“Who is the best person to raise a child” is the central question for the story in The Light Between the Oceans. The movie stars Michael Fassbender and Alicia Vikander as Tom and Isabelle, a married couple who manage a lighthouse off the Australian coast following World War I. One day this childless couple find a baby stranded in a raft that washes up in front of their house and decide, assuming the child’s parents were killed in an accident at sea, to take her in as their own.
One day, though, the situation begins to fall apart. While visiting elsewhere they meet Hannah (Rachel Weisz), a woman who seems to have some sort of connection with the baby Tom and Isabelle found years prior. As that becomes more and more clear what that connection is, though there’s little to expose the reality of what they did. So it’s up to Tom and Isabelle to struggle with what the right thing to do is and how that will impact their lives, Lucy’s life and Hannah’s life.
The first poster sets the movie up as a Nicholas Sparks-esque romance, showing Vikander and Fassbender with their foreheads pressed up against each others’, clearly in the midst of an intimate, romantic moment. The colors are faded and you can see the ocean in the background, which kind of establishes the setting. In between the two stars and above the title treatment we’re told “Love demands everything,” again reinforcing the romance angle and ignoring anything about a mysterious abandoned baby.
The theatrical one-sheet pulls the camera out to show the two lovers frolicking – that’s the only word I can use – in the ocean together. The title treatment is much larger here and the same copy point is used. Again, it’s just selling the movie as an epic love story, which appears to only be the foundation of these characters and not the primary plot motivation.
The first trailer opens on a lovely sunset over the ocean and we see Thomas and Isabelle writing love letters to one another. After their declarations of love we see she suffers a miscarriage but later find a baby that’s been abandoned on a raft that comes up to their home on the seashore. They make the decision to raise the baby as her own but one day the meet a woman who claims her sister and brother-in-law lost a baby at sea. Thomas wants to admit the situation but she doesn’t want to give up the child they’ve raised as their own for years.
Oy, the emotions. This one hits all the heartstrings as it tells the story of a mother who just wants to maintain what she feels is the status quo after a tragedy and miracle that healed her family. This looks like it will not only tell a gripping story about the characters as they are but also get into what makes a family and what it takes to be happy.
Online and Social
So interestingly there doesn’t seem to be any sort of official owned website for the movie. The URL LightBetweenOceansMovie.com, which is included in TV spots and other videos, redirects to this video, which seems to be an extended TV spot. There were, though, Facebook and Twitter profiles where the studio shared videos, images and more. There’s more going on on Twitter, which has links to recently-released clips and other updates than there is on Facebook, which just has a handful of updates in the last few months.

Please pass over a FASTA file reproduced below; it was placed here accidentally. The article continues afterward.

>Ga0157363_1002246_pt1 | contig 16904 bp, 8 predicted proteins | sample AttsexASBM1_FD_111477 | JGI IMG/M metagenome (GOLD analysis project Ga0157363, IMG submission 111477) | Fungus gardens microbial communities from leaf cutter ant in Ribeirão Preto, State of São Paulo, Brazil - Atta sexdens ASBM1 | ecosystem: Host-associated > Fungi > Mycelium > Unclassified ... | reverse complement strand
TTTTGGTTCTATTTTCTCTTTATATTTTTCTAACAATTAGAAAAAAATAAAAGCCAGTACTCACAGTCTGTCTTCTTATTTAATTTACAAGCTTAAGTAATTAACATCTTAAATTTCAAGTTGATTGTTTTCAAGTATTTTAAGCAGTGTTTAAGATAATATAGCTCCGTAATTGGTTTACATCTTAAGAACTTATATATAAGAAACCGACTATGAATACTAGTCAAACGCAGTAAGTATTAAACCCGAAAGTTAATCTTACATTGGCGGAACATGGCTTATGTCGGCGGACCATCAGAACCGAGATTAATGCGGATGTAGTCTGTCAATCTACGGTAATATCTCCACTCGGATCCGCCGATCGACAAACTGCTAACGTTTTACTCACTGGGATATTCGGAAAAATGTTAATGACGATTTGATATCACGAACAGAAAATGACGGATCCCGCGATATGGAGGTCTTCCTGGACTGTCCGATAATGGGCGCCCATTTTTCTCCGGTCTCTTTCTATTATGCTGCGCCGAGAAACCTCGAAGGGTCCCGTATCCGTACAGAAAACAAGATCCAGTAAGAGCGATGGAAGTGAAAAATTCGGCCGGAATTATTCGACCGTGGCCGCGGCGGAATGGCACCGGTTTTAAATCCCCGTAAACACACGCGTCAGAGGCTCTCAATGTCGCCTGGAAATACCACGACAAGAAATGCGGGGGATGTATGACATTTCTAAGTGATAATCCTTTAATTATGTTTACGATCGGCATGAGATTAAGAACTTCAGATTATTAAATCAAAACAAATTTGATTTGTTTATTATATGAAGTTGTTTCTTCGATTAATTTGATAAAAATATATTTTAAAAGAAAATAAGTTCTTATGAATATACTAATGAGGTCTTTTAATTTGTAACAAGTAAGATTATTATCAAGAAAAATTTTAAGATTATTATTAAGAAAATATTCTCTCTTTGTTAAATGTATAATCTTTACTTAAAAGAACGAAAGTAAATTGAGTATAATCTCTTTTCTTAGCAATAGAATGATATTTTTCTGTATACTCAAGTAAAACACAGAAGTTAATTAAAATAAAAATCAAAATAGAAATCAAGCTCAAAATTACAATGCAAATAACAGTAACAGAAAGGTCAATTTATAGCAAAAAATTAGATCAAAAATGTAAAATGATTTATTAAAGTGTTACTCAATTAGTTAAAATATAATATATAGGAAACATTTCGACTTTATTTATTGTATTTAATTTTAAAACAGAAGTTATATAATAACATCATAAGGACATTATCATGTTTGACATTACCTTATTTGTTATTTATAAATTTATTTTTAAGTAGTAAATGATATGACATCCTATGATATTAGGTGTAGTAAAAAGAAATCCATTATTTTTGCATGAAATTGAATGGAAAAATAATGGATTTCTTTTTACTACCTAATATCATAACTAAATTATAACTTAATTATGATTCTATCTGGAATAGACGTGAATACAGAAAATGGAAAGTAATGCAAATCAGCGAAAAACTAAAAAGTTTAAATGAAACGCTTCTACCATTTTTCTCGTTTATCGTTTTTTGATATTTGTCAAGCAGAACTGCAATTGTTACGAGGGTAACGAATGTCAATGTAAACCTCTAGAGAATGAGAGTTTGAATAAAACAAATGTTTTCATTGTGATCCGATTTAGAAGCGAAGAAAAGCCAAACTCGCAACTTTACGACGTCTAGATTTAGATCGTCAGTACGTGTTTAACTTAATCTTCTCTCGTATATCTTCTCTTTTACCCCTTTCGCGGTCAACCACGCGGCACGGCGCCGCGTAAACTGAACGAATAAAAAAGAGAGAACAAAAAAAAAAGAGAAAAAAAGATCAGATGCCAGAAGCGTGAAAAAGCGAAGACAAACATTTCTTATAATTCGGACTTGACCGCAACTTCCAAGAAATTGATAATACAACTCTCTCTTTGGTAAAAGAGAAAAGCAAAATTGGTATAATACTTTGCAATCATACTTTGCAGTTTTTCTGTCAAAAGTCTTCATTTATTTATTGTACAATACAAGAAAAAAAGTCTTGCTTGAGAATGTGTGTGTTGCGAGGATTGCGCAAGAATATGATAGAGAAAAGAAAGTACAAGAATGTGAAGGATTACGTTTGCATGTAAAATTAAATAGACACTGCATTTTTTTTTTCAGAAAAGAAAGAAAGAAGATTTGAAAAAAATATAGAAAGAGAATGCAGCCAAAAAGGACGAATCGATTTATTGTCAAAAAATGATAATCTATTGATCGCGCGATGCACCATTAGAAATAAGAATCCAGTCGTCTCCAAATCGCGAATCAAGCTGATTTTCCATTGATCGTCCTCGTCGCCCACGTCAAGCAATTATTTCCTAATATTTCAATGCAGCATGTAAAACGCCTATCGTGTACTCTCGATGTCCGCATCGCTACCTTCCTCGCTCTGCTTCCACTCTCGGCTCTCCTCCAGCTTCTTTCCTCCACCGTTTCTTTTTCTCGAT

Advertising and Cross-Promotions
TV spots like this one tried to distill the story down to a 30 second runtime and doesn’t really do it justice. It sells the story about the baby’s fate but doesn’t establish the loving relationship between Tom and Isabelle almost at all, meaning it’s missing out on what feels like half the movie. Or at least it’s missing some important foundational work.
There were also extensive online ads run on Twitter, Facebook and YouTube and, I’m assuming, other sites. Those ads either pointed to the trailer or TV spots or the key art to try and sell tickets.
Media and Publicity
A couple of first-look stills featuring Vikander and Fassbender were released well in advance of release. The two stars talked here about not only making the movie but also how filming it lead to them becoming a real-life couple.
There were other stories as well, mostly hitting the same notes about adapting the best-selling book to the screen, the two stars working together and falling in love in real life and more.
There are two distinct stories being sold here by two distinct elements of the campaign: The posters and publicity are very much selling the love story, the wonderful life that Tom and Isabelle have together and how passionately they’re in love with one another. Then there’s the trailers and TV spots that are selling partly that but mostly the drama around finding the abandoned baby and the decision as to what to do about that situation.
Aside from the story elements, there’s still a big focus on the performances of Vikander and Fassbender. They’re both obviously front and center in the campaign, which is asking the audience to buy into their on- and off-screen romance as a main component to building interest in the movie. That makes some sense, but it also has the risk of being over-sold, particularly with the emphasis it’s received here. Let’s see if it connects with target audience or gets passed by.